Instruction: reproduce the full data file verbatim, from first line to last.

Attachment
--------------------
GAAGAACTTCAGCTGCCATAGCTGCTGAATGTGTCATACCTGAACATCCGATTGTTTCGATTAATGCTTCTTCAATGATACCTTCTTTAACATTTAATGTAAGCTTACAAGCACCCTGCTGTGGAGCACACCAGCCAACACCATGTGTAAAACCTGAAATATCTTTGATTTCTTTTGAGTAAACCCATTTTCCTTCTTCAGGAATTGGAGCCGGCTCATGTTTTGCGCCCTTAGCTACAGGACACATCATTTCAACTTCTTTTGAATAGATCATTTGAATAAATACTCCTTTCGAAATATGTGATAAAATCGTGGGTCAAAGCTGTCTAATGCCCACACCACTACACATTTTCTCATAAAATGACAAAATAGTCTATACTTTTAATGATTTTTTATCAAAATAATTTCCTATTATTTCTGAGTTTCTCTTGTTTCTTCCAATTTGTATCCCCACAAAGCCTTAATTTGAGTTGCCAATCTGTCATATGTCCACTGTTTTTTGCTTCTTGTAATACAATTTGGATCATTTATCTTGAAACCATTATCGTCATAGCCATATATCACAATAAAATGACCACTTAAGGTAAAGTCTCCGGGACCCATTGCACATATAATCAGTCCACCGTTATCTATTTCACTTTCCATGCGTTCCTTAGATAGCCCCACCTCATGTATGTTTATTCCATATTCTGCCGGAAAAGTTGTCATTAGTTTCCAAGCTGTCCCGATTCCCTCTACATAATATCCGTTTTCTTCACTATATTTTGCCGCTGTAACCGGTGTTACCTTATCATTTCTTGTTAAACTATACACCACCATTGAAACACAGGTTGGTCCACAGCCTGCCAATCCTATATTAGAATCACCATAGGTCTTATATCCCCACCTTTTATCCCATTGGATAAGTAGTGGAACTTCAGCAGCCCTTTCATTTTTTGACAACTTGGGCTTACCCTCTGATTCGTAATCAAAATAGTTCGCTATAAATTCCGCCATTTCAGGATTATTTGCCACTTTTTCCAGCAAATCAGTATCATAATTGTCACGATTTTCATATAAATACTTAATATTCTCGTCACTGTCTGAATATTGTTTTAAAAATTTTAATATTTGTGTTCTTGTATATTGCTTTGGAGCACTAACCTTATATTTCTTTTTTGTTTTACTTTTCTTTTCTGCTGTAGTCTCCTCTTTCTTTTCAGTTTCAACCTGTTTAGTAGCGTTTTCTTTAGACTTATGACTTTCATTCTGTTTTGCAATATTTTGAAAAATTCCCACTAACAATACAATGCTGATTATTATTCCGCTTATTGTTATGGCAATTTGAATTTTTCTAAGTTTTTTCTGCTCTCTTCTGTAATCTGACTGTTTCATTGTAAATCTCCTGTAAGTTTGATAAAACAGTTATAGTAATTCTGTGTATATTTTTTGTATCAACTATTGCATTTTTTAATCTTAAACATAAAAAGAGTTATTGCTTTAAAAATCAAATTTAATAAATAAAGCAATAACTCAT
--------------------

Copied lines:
GAAGAACTTCAGCTGCCATAGCTGCTGAATGTGTCATACCTGAACATCCGATTGTTTCGATTAATGCTTCTTCAATGATACCTTCTTTAACATTTAATGTAAGCTTACAAGCACCCTGCTGTGGAGCACACCAGCCAACACCATGTGTAAAACCTGAAATATCTTTGATTTCTTTTGAGTAAACCCATTTTCCTTCTTCAGGAATTGGAGCCGGCTCATGTTTTGCGCCCTTAGCTACAGGACACATCATTTCAACTTCTTTTGAATAGATCATTTGAATAAATACTCCTTTCGAAATATGTGATAAAATCGTGGGTCAAAGCTGTCTAATGCCCACACCACTACACATTTTCTCATAAAATGACAAAATAGTCTATACTTTTAATGATTTTTTATCAAAATAATTTCCTATTATTTCTGAGTTTCTCTTGTTTCTTCCAATTTGTATCCCCACAAAGCCTTAATTTGAGTTGCCAATCTGTCATATGTCCACTGTTTTTTGCTTCTTGTAATACAATTTGGATCATTTATCTTGAAACCATTATCGTCATAGCCATATATCACAATAAAATGACCACTTAAGGTAAAGTCTCCGGGACCCATTGCACATATAATCAGTCCACCGTTATCTATTTCACTTTCCATGCGTTCCTTAGATAGCCCCACCTCATGTATGTTTATTCCATATTCTGCCGGAAAAGTTGTCATTAGTTTCCAAGCTGTCCCGATTCCCTCTACATAATATCCGTTTTCTTCACTATATTTTGCCGCTGTAACCGGTGTTACCTTATCATTTCTTGTTAAACTATACACCACCATTGAAACACAGGTTGGTCCACAGCCTGCCAATCCTATATTAGAATCACCATAGGTCTTATATCCCCACCTTTTATCCCATTGGATAAGTAGTGGAACTTCAGCAGCCCTTTCATTTTTTGACAACTTGGGCTTACCCTCTGATTCGTAATCAAAATAGTTCGCTATAAATTCCGCCATTTCAGGATTATTTGCCACTTTTTCCAGCAAATCAGTATCATAATTGTCACGATTTTCATATAAATACTTAATATTCTCGTCACTGTCTGAATATTGTTTTAAAAATTTTAATATTTGTGTTCTTGTATATTGCTTTGGAGCACTAACCTTATATTTCTTTTTTGTTTTACTTTTCTTTTCTGCTGTAGTCTCCTCTTTCTTTTCAGTTTCAACCTGTTTAGTAGCGTTTTCTTTAGACTTATGACTTTCATTCTGTTTTGCAATATTTTGAAAAATTCCCACTAACAATACAATGCTGATTATTATTCCGCTTATTGTTATGGCAATTTGAATTTTTCTAAGTTTTTTCTGCTCTCTTCTGTAATCTGACTGTTTCATTGTAAATCTCCTGTAAGTTTGATAAAACAGTTATAGTAATTCTGTGTATATTTTTTGTATCAACTATTGCATTTTTTAATCTTAAACATAAAAAGAGTTATTGCTTTAAAAATCAAATTTAATAAATAAAGCAATAACTCAT